Manchester by the Sea is awash in such flashes, such sudden floods. Casey Affleck gives an astonishingly light performance of utter devastation. We spend the film putting together the puzzle of him only to find out the puzzle is broken and the pieces are vanishing in our hands as we gather them up. The actor makes us gather faster, and gather harder. He makes us want to sort it out alongside him. That his performance and the film are so much much funnier than you're anticipating only makes its foundation of bottomless grief all the more vertiginous - it is, like honest-to-goodness life, disorienting with drilled deep possibilities of goodness, and honesty, and pain.

Monday
Oct032016

The Scene at NYFF with Naomie Harris and Kenneth Lonergan

Murtada reporting from a weekend at the NYFF.

The New York Film Festival enables local cinephiles to catch a finely curated collection of films that have screened at other festivals earlier in the year. It is also a veritable hotbed of casual sightings of the New York film crowd: there’s Todd Haynes entering the Alice Tully Hall animatedly chatting with his Carol editor Alfonso Gonçalves (who has two films in the festival: Gimme Danger and Paterson). Here's Mikhail Baryshnikov posing with his daughter Anna who’s in Manchester by the Sea; I see Bob Balaban making his way through the security line. And, look, Edie Falco introducing herself to Casey Affleck after the Q and A for his movie.

Lonergan in conversation with Jones

Most interesting though are the stories filmmakers tell as they screen their films...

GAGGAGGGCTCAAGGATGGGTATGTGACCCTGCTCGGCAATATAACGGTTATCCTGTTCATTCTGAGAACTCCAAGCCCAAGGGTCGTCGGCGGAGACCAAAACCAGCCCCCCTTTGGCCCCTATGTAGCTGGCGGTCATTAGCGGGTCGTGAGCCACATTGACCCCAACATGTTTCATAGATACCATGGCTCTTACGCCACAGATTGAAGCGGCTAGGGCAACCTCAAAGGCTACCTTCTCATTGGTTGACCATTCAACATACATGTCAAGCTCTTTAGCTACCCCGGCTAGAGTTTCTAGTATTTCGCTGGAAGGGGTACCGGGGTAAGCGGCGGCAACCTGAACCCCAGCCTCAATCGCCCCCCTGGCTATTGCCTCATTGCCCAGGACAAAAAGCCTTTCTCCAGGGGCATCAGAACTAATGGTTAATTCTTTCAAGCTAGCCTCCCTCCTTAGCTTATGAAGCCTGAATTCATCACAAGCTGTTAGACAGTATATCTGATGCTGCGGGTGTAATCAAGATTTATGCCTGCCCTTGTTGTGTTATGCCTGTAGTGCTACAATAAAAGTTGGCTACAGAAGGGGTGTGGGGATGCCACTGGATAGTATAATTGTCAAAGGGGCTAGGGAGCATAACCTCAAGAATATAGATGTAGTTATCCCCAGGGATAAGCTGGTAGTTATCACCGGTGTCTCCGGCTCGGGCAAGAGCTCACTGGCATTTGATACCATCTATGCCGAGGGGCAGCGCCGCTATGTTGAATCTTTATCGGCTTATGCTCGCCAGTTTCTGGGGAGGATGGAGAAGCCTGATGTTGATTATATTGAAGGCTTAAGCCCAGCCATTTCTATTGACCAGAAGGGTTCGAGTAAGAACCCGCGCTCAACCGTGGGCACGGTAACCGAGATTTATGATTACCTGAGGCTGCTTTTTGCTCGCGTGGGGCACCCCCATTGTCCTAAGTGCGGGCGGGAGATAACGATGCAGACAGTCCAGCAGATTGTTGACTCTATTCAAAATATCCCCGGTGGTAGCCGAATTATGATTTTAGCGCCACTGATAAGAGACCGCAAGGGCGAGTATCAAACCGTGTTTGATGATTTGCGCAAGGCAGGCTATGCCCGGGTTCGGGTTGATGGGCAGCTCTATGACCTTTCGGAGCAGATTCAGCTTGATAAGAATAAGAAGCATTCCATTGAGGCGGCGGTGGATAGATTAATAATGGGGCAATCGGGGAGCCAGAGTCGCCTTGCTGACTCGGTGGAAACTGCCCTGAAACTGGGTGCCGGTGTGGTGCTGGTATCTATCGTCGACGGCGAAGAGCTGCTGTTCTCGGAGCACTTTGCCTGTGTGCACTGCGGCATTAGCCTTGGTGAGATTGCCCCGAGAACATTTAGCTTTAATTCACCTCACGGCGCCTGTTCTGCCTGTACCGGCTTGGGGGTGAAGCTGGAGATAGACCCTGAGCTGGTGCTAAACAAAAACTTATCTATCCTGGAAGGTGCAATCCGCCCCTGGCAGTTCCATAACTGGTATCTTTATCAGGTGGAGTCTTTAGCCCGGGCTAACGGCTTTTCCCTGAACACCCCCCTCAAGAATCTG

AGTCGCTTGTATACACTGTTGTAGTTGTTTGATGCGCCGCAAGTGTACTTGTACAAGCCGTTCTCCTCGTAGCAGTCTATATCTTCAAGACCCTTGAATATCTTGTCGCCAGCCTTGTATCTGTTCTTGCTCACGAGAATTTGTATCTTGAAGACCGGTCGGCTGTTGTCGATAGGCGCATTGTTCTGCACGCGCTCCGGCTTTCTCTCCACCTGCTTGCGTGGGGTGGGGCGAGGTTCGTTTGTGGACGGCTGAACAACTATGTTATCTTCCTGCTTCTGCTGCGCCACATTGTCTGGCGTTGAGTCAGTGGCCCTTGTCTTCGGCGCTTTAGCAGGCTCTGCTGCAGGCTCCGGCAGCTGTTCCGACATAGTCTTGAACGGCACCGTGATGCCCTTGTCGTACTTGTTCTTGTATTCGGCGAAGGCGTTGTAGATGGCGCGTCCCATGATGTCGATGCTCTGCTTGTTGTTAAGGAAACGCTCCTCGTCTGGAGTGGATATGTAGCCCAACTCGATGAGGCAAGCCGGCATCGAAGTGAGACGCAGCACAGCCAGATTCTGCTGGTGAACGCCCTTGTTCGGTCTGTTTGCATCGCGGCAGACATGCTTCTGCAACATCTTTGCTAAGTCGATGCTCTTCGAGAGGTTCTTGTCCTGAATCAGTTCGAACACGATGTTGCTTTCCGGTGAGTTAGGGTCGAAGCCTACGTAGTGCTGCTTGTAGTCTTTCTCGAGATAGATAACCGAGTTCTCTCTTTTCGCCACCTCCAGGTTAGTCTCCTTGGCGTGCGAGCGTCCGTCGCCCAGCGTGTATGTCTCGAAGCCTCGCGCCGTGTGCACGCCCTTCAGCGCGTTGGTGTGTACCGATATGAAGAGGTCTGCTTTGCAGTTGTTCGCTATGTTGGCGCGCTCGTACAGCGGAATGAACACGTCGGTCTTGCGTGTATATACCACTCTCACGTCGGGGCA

Click to read more ...

Thursday
Apr142016

April Showers: Kenneth Lonergan's Margaret

In April Showers, Team TFE looks at our favorite waterlogged moments in the movies. Here's Chris on Margaret (2011).

If you missed Kenneth Lonergan's Margaret during it's microscopic release in 2011, you aren't alone. The film spent four years in the editing room after wrapping in 2005, leading to a litigious post-production and a bare bones theatrical run. Even with its bursting ensemble of recognizable faces like Mark Ruffalo, Matt Damon, and lead Anna Paquin, Margaret couldn't get an audience without promotion, so it died.

But if you ever want to complain about Film Twitter, remember Margaret as the poster child for its ability to create a movement around a worthy film. Thanks to #TeamMargaret, led mostly by the film's passionate British fanbase, word of mouth (and curiosity) spread quickly. Eventually distributor Fox Searchlight made the film more readily available, even sending screeners out to a handful of critics for end-of-the-year consideration. The home release also features an extended version closer to Lonergan's original intention.